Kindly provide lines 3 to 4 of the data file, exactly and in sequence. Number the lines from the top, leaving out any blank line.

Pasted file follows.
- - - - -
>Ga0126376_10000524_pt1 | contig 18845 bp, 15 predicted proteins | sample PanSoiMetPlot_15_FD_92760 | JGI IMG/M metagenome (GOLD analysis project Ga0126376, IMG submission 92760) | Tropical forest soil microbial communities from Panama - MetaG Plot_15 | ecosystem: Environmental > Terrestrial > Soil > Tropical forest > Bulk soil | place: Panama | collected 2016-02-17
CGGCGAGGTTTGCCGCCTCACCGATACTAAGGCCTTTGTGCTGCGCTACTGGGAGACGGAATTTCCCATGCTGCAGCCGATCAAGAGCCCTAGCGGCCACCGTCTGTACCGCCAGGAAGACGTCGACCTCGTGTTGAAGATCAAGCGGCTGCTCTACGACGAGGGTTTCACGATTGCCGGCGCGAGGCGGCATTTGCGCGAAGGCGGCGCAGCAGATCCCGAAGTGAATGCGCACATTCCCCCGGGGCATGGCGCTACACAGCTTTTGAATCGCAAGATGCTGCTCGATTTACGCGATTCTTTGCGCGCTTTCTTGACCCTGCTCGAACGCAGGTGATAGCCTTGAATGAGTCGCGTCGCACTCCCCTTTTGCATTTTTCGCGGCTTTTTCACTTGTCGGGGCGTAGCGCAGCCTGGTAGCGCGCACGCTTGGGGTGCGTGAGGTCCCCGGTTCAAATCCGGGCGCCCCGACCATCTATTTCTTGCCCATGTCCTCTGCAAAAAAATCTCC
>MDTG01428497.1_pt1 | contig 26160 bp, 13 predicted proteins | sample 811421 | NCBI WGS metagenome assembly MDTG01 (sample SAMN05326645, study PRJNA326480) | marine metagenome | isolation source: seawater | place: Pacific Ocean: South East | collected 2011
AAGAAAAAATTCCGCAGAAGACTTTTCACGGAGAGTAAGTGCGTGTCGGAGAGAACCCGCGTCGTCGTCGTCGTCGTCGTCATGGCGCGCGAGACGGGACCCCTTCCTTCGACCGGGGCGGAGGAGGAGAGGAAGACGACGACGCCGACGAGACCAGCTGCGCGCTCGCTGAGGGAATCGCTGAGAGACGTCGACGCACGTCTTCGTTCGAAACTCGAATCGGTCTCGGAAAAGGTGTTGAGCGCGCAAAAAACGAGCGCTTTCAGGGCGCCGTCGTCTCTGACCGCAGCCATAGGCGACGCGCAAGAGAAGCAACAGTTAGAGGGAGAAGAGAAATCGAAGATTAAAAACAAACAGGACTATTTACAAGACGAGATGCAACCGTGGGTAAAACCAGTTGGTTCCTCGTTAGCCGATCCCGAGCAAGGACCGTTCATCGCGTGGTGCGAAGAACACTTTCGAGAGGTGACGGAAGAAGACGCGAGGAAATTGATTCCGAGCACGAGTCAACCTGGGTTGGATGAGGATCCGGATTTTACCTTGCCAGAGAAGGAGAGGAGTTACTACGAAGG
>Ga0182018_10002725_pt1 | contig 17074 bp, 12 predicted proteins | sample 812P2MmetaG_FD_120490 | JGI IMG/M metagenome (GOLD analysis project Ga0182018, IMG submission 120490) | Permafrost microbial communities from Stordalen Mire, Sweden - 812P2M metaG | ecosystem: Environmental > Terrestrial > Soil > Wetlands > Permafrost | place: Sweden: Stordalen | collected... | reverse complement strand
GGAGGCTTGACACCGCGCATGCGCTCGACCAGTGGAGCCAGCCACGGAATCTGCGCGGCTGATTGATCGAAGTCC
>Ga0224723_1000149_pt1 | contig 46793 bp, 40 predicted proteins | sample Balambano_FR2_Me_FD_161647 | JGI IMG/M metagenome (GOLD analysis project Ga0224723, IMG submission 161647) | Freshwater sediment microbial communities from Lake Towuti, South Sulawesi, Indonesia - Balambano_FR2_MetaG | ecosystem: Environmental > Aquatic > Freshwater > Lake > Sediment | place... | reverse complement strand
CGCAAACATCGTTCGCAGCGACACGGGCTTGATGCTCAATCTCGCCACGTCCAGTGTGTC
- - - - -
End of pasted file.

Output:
>MDTG01428497.1_pt1 | contig 26160 bp, 13 predicted proteins | sample 811421 | NCBI WGS metagenome assembly MDTG01 (sample SAMN05326645, study PRJNA326480) | marine metagenome | isolation source: seawater | place: Pacific Ocean: South East | collected 2011
AAGAAAAAATTCCGCAGAAGACTTTTCACGGAGAGTAAGTGCGTGTCGGAGAGAACCCGCGTCGTCGTCGTCGTCGTCGTCATGGCGCGCGAGACGGGACCCCTTCCTTCGACCGGGGCGGAGGAGGAGAGGAAGACGACGACGCCGACGAGACCAGCTGCGCGCTCGCTGAGGGAATCGCTGAGAGACGTCGACGCACGTCTTCGTTCGAAACTCGAATCGGTCTCGGAAAAGGTGTTGAGCGCGCAAAAAACGAGCGCTTTCAGGGCGCCGTCGTCTCTGACCGCAGCCATAGGCGACGCGCAAGAGAAGCAACAGTTAGAGGGAGAAGAGAAATCGAAGATTAAAAACAAACAGGACTATTTACAAGACGAGATGCAACCGTGGGTAAAACCAGTTGGTTCCTCGTTAGCCGATCCCGAGCAAGGACCGTTCATCGCGTGGTGCGAAGAACACTTTCGAGAGGTGACGGAAGAAGACGCGAGGAAATTGATTCCGAGCACGAGTCAACCTGGGTTGGATGAGGATCCGGATTTTACCTTGCCAGAGAAGGAGAGGAGTTACTACGAAGG